20. Deafferentation of the hypothalamic paraventricular nucleus (PVN) exaggerates the sympathoadrenal system activity in stressed rats.

    PubMed

    Ondicova, K; Kvetnansky, R; Mravec, B

    2014-07-01

    The hypothalamic paraventricular nucleus is a key structure in the regulation of the autonomic and neuroendocrine systems response to acute and chronic stress challenges. In this study, we examined the effect of a mechanical posterolateral deafferentation of the PVN on the activity of sympathoadrenal system (SAS) and hypothalamo-pituitary-adrenal (HPA) axis by measuring plasma concentrations of epinephrine (EPI), norepinephrine (NE), and corticosterone (CORT) in rats exposed to acute immobilization (IMO) stress. The surgical posterolateral deafferentation of the PVN (PVN-deaf) was performed by Halasz knife, in brain of the adult male Sprague Dawley rats, according to coordinates of a stereotaxic atlas. Sham-operated (SHAM) animals underwent a craniotomy only. The animals were allowed to recover 14 days. Thereafter, the tail artery was cannulated and the animals exposed to acute IMO for 2 h. The blood samples were collected via cannula at the time points of 0, 5, 30, 60, and 120 min of the IMO. Concentrations of plasma EPI, NE, and CORT were determined by radioimmunoassay. The IMO-induced elevation of plasma EPI concentrations in the PVN-deaf rats reached statistical significance at 60 min of the IMO, when compared to SHAM rats. Similarly, the stress-induced elevation of the NE plasma levels in the PVN-deaf rats was significantly exaggerated at all time intervals of IMO in comparison with SHAM rats, whereas plasma CORT levels were significantly reduced. In contrast to the traditional view of excitatory role of the PVN in response to stress, our data indicate that some projections from the PVN to caudally localized hypothalamic structures, the brainstem or the spinal cord, exert inhibitory effect on the SAS system activity during acute IMO stress. The data indicate that stress-induced activation of the HPA axis is partially dependent on inputs from the brainstem to the PVN.

  1. Clinical importance of detecting exaggerated blood pressure response to exercise on antihypertensive therapy.

    PubMed

    Mizuno, Reiko; Fujimoto, Shinichi; Saito, Yoshihiko; Yamazaki, Masaharu

    2016-06-01

    In patients with hypertension, regression of left ventricular hypertrophy (LVH) is associated with improved prognosis. Impact of exaggerated blood pressure response to exercise (Ex-BP) seen in patients with hypertension undergoing antihypertensive therapy on the regression of LVH has not been evaluated. This prospective study investigated the relationship between Ex-BP on antihypertensive therapy and the regression of LVH. We prospectively studied 124 never-treated patients with hypertension with LVH. After a pretreatment evaluation, antihypertensive treatment was started and exercise test was performed in all patients. Patients with Ex-BP were divided into the Ex-BP (+) group and those without were divided into the Ex-BP (-) group. Regression of LVH over the follow-up period was compared between the groups. The follow-up duration was approximately 12 months in both the groups. Mean values of blood pressure at rest during the follow-up period were similar between the groups. Reduction of LVH was seen in both the groups. The magnitude of reduction of LVH was significantly smaller in the Ex-BP (+) group compared with the Ex-BP (-) group. Regression of LVH was much frequently seen in the Ex-BP (+) group compared with the Ex-BP (-) group. Multiple regression analysis determined that on-treatment Ex-BP was an independent negative determinant of antihypertensive treatment-induced reduction of LVH. This study suggests that on-treatment Ex-BP is associated with depressed regression of LVH in patients with hypertension with antihypertensive treatment. If Ex-BP is detected despite receiving antihypertensive agents, improvement of Ex-BP may be necessary to achieve an effective reduction of LVH. Active search of Ex-BP is recommended in patients with hypertension with antihypertensive treatment. Published by the BMJ Publishing Group Limited. For permission to use (where not already granted under a licence) please go to http://www.bmj.com/company/products-services/rights-and-licensing/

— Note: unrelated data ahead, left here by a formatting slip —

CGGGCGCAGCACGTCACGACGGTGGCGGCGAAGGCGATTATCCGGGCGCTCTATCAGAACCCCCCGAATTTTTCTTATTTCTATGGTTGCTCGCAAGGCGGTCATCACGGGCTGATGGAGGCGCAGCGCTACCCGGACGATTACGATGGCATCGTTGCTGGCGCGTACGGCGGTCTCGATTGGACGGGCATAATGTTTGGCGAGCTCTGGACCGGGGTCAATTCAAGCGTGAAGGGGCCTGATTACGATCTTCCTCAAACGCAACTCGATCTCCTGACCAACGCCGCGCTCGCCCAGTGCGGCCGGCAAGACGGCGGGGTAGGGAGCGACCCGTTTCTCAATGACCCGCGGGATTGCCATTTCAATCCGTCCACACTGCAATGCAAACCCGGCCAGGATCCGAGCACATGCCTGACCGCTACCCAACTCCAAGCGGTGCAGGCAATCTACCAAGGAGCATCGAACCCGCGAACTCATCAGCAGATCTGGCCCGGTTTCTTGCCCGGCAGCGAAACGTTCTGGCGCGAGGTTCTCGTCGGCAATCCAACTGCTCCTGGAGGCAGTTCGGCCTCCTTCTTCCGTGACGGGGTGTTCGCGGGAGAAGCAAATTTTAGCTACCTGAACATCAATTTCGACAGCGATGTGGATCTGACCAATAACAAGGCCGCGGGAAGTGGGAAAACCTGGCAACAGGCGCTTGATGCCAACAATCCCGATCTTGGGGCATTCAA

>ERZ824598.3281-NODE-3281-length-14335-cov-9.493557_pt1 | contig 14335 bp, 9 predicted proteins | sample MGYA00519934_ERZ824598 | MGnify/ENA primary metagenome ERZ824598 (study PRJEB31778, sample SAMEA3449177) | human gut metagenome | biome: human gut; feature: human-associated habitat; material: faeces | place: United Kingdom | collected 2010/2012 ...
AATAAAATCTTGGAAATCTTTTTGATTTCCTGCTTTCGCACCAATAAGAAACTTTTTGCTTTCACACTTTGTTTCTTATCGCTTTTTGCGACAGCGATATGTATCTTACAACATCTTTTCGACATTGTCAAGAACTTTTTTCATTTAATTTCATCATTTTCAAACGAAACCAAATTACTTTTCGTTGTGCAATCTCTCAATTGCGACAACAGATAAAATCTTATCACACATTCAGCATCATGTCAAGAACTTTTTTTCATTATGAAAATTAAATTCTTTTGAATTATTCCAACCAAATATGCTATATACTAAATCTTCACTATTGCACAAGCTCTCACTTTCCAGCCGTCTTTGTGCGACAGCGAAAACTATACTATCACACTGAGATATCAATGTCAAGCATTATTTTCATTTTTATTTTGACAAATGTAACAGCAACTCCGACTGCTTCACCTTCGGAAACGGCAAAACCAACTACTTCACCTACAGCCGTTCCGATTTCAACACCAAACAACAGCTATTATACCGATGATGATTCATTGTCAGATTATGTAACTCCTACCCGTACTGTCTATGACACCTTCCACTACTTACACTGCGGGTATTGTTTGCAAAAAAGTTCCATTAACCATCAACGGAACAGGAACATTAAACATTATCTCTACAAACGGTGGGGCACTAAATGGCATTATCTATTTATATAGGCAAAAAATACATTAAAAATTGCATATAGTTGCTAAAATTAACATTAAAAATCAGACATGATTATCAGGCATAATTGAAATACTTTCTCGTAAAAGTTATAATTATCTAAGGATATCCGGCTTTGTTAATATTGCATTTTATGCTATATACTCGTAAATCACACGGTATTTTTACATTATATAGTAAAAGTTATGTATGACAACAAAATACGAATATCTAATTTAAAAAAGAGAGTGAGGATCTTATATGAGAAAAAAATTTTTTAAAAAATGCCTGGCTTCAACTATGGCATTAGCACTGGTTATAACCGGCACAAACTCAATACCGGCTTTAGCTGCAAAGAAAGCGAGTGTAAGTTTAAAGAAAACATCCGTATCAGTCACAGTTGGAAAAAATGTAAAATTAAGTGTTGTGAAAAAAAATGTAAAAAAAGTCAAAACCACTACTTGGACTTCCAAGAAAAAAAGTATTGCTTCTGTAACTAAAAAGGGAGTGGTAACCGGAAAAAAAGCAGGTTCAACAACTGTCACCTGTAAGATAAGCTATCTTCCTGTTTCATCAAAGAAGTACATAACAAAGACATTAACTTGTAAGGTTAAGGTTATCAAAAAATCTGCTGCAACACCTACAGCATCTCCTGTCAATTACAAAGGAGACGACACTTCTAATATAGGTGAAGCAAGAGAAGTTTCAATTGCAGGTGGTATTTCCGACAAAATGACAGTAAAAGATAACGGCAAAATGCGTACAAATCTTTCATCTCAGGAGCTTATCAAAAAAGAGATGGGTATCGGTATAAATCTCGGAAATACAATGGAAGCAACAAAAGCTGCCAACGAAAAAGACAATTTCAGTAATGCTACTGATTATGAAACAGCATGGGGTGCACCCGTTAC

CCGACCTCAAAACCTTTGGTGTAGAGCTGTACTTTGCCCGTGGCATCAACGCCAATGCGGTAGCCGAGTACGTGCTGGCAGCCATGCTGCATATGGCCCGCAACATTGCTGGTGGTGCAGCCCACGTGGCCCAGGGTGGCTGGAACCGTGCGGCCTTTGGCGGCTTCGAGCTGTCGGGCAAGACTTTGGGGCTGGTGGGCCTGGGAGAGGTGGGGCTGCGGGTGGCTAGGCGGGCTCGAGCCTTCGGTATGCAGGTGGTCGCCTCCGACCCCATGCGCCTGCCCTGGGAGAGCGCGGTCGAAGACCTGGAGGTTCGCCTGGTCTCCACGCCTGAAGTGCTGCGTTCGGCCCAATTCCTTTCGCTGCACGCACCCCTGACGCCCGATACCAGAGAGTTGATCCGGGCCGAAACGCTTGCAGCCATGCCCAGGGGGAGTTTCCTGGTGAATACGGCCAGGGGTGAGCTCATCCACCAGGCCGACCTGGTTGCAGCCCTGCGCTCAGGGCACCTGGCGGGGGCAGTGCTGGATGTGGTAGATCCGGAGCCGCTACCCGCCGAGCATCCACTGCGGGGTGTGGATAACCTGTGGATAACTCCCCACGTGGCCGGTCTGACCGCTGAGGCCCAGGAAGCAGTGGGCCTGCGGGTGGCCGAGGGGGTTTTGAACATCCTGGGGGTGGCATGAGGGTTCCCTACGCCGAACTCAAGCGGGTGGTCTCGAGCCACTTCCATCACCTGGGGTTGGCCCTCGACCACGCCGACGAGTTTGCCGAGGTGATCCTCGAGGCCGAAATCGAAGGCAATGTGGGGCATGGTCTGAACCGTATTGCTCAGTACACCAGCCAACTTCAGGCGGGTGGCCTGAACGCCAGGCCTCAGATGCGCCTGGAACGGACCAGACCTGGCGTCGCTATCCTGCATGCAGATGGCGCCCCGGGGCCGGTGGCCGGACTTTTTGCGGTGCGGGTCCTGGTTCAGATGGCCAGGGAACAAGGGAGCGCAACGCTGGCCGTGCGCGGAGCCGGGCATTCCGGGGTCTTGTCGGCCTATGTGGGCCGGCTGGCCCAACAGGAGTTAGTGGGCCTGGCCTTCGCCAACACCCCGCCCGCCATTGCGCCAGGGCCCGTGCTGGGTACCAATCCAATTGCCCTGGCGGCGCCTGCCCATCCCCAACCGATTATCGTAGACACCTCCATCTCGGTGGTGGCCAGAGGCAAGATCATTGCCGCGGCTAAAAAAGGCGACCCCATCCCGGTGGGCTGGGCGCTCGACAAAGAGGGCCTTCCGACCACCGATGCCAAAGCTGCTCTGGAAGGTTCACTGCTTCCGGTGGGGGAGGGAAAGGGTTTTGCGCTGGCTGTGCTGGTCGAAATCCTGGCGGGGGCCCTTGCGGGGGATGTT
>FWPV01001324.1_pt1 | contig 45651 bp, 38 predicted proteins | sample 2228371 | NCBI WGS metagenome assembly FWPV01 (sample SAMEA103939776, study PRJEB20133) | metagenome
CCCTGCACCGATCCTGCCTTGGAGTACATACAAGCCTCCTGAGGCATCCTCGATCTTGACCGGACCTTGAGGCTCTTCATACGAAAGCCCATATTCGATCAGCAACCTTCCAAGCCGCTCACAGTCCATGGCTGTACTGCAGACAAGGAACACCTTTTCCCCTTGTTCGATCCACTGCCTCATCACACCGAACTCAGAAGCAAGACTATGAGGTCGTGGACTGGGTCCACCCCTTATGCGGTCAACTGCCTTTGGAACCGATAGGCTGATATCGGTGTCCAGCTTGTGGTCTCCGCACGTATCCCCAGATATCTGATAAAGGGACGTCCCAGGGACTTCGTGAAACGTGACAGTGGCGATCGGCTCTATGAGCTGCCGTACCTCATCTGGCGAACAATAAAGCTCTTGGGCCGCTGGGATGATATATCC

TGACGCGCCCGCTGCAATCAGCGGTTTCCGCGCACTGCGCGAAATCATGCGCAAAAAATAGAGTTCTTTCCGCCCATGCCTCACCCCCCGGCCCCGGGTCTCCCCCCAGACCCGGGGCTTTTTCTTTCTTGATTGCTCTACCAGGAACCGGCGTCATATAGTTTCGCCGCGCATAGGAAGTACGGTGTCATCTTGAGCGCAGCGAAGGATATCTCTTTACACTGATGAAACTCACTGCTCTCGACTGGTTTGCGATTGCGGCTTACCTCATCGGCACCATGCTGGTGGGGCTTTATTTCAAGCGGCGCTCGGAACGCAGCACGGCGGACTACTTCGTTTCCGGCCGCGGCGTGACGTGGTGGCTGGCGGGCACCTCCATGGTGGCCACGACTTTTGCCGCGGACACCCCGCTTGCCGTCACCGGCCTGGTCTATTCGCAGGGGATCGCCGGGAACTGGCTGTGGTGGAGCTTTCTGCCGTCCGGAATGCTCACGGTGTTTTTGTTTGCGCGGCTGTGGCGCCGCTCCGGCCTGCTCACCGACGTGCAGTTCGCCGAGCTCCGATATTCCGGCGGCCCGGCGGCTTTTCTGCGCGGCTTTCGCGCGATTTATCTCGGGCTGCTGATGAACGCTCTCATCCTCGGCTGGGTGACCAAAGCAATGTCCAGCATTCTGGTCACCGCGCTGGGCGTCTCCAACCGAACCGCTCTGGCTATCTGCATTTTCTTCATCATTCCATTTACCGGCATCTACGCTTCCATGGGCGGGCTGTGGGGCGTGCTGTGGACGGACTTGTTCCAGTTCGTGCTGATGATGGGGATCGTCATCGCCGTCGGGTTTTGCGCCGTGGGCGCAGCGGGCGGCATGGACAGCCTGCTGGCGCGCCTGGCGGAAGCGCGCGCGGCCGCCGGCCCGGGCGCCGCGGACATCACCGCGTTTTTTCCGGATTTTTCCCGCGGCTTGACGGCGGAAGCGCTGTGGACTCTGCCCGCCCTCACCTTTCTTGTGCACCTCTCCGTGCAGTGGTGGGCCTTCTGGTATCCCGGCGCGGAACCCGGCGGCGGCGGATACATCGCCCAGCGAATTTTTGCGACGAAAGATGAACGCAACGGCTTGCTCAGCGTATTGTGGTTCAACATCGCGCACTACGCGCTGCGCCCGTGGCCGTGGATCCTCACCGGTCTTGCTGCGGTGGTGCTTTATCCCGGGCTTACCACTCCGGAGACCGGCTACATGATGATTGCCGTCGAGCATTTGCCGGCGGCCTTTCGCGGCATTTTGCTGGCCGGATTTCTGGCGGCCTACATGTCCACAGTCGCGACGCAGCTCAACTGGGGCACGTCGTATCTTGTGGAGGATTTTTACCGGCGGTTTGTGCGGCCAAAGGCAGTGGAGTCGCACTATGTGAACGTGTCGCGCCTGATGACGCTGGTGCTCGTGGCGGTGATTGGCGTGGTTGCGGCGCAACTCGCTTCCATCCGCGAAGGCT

2. Residual force depression following muscle shortening is exaggerated by prior eccentric drop jump exercise.

    PubMed

    Dargeviciute, Gintare; Masiulis, Nerijus; Kamandulis, Sigitas; Skurvydas, Albertas; Westerblad, Håkan

    2013-10-15